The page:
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After much heaving, hauling, sweating, and grunting, A Watch set the tops’l on the foremast not too long ago, which means today is our first day sailing with a square sail. The Cramer is making good speed with the sporty wind, especially with the tops’l set, although we are still waiting for a shift in the wind so we can sail East deeper into the Sargasso Sea.

Categories: Corwith Cramer,Marine Biodiversity & Conservation, • Topic: life at sea • (2) CommentsPermalink

April 24, 2018

Phase 3 Begins

Ashley Davis, C Watch, University of South Carolina

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***Drum roll***

Today, we officially began the Junior Watch Officer (JWO) and Junior Lab Officer (JLO) phase of our voyage!

Categories: Robert C. Seamans,Oceans & Climate, • Topic: life at sea • (1) CommentsPermalink

April 23, 2018

Sleepy But Satisfied

Karina Wells, A Watch, University of California -Santa Cruz

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I just got off dawn watch, so bear with me.  Dawn watch is from 0100-0700. I was a helper in lab this morning, classifying the different species of Sargassum and identifying 100 animals in the sample of water that we collected at midnight.  And guess what? We found a Frogfish (a fish found only associated with floating Sargassum, and nowhere else)!! And an endemic Sargassum crab!  Wow.  So cool.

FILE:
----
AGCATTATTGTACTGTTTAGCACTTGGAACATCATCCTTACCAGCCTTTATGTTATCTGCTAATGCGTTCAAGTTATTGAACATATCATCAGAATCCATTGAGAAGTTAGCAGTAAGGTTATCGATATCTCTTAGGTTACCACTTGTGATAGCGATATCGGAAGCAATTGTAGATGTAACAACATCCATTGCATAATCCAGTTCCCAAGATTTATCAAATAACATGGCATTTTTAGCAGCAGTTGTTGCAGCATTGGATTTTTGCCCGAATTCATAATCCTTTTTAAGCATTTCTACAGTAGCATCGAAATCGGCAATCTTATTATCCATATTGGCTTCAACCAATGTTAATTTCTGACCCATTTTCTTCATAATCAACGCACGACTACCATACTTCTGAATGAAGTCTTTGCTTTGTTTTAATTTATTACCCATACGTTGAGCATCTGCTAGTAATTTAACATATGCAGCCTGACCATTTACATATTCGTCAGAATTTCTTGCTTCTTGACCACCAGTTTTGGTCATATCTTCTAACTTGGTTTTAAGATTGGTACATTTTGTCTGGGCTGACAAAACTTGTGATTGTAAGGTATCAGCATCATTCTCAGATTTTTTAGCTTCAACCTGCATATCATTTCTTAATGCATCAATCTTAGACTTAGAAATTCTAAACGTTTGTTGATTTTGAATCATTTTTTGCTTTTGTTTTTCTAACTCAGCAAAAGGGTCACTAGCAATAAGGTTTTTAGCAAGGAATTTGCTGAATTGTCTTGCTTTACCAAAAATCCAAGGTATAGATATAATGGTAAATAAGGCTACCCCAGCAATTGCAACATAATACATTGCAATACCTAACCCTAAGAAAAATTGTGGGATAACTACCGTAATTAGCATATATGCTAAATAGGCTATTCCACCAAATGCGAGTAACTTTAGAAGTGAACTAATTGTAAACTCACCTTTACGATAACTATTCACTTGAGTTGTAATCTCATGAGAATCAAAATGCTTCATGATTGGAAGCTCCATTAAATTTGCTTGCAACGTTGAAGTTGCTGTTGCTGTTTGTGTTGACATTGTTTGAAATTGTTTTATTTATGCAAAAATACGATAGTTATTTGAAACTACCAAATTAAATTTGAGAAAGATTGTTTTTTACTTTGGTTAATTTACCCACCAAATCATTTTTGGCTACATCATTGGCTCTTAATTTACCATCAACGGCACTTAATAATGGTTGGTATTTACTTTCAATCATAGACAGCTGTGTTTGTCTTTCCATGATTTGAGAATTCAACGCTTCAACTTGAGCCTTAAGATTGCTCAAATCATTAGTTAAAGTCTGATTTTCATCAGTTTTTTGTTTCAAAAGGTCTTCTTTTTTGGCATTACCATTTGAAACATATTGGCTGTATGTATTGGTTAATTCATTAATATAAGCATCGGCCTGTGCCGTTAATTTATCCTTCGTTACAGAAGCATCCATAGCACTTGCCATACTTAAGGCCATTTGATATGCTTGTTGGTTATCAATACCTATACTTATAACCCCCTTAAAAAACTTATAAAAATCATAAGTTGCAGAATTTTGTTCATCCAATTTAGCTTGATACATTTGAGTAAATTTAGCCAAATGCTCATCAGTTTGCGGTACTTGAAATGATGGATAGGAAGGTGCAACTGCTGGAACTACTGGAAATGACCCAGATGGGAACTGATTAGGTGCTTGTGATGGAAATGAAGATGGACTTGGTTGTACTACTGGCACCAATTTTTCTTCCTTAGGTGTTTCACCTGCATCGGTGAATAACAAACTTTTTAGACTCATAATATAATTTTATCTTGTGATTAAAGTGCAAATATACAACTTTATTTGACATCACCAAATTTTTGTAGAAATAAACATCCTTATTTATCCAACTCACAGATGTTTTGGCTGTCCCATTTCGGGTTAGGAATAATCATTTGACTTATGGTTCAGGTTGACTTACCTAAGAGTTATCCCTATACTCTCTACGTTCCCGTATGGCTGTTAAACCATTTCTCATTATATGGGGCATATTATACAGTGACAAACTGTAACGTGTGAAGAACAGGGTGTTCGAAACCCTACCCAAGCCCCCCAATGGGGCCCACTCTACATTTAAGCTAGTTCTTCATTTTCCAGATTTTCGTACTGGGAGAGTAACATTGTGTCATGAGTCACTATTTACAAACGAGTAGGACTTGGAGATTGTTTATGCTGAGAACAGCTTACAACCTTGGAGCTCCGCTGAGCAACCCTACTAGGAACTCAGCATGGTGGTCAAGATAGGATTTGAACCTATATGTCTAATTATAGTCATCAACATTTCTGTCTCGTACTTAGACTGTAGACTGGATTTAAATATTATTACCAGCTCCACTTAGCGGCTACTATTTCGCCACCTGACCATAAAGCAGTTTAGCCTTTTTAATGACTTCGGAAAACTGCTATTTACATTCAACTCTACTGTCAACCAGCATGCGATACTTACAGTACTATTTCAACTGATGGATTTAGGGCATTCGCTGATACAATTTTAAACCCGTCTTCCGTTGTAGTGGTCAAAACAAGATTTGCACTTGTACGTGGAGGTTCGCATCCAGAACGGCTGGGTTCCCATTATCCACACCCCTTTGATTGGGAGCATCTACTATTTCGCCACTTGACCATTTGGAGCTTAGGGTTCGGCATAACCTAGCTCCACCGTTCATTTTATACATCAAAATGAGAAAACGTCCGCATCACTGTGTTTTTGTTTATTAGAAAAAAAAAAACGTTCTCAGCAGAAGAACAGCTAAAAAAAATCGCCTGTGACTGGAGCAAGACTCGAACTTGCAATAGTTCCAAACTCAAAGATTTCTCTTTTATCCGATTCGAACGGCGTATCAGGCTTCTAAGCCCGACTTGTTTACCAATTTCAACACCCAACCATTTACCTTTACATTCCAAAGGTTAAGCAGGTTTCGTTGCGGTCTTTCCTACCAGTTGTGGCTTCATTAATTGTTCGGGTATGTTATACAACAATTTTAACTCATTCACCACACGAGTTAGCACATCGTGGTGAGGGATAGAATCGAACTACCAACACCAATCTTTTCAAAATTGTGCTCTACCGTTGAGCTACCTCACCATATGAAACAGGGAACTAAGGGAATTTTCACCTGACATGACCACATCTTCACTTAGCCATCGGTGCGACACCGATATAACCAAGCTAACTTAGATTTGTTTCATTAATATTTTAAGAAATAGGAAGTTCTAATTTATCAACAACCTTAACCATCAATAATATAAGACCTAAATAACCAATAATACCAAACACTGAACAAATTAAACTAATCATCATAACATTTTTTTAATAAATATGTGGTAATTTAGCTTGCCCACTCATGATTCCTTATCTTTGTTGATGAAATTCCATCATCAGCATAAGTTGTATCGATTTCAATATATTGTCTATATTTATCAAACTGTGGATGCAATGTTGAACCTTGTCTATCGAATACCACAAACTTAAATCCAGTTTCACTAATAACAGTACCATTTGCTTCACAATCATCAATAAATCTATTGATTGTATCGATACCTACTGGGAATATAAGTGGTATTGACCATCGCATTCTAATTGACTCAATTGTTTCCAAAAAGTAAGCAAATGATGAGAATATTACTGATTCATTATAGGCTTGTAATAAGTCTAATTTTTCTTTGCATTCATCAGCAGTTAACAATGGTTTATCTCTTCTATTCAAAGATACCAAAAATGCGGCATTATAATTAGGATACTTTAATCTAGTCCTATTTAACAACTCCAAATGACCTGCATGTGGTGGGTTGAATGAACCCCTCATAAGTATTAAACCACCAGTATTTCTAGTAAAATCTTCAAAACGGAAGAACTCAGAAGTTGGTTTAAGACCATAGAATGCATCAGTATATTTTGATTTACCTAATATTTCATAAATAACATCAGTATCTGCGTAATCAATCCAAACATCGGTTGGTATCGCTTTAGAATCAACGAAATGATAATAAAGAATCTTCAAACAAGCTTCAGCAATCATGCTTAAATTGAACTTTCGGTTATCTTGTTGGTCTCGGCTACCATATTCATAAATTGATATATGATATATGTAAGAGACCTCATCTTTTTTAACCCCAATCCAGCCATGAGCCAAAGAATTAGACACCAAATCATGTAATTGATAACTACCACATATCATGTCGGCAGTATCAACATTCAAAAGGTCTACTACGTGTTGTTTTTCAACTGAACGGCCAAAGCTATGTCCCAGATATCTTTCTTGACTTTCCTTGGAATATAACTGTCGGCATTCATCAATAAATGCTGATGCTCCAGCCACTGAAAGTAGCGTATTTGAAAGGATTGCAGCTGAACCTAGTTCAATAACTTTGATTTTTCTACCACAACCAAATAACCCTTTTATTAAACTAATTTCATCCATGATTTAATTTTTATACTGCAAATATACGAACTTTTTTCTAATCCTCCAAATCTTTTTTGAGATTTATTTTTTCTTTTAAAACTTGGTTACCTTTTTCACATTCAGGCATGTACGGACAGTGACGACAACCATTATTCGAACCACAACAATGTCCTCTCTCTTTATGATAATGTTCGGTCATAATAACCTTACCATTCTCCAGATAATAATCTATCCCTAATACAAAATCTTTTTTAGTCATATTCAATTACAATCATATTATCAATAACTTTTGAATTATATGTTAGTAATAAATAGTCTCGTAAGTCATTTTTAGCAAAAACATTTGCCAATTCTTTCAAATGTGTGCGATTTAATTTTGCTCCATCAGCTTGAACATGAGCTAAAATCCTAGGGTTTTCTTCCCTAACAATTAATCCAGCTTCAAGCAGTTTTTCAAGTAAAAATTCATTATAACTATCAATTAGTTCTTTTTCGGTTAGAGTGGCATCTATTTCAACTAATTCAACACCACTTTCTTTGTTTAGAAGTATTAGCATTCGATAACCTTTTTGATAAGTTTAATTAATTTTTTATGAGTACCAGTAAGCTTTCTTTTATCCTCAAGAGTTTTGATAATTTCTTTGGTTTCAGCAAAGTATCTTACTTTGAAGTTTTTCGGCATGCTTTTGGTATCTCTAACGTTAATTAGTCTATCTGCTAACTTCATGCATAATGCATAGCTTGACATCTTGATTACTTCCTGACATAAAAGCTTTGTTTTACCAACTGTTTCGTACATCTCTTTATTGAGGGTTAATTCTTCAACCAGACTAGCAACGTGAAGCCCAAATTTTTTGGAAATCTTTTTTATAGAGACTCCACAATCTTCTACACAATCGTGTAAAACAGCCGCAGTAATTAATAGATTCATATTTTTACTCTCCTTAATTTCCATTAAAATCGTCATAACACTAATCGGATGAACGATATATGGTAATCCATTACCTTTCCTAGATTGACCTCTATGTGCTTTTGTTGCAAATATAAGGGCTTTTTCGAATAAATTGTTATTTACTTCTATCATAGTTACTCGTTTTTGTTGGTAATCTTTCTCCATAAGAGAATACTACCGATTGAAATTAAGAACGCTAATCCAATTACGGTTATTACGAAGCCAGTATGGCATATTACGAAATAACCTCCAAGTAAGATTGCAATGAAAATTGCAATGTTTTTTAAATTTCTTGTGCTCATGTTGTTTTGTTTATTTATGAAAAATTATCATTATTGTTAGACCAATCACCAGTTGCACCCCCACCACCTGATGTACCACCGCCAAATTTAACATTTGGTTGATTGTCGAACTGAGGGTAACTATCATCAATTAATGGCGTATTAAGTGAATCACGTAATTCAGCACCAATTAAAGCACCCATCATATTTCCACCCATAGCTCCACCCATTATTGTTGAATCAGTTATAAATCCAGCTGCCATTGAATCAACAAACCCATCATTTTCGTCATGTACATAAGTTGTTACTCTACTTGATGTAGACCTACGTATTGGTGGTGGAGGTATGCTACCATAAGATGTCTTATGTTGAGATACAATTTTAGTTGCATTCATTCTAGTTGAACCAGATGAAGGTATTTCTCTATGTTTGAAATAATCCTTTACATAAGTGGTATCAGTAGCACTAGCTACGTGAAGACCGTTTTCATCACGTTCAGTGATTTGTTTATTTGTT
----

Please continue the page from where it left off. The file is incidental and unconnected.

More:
Categories: Corwith Cramer,Marine Biodiversity & Conservation, • Topic: life at sea • (2) CommentsPermalink

April 22, 2018

Galley on Deck: The Days Standing Watch

Natalie Marshall, Assistant Steward

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Many members of the RCS S278 staff first came to the ship as students and eventually found their way back as professional crew. And several of them have sailed with SEA numerous times a year for multiple years. I, on the other hand, am a brand-new crew member. Before I arrived in Lyttelton a month ago, I had never seen the SEA Semester program in action.

Categories: Robert C. Seamans,Oceans & Climate, • Topic: life at sea • (2) CommentsPermalink

April 20, 2018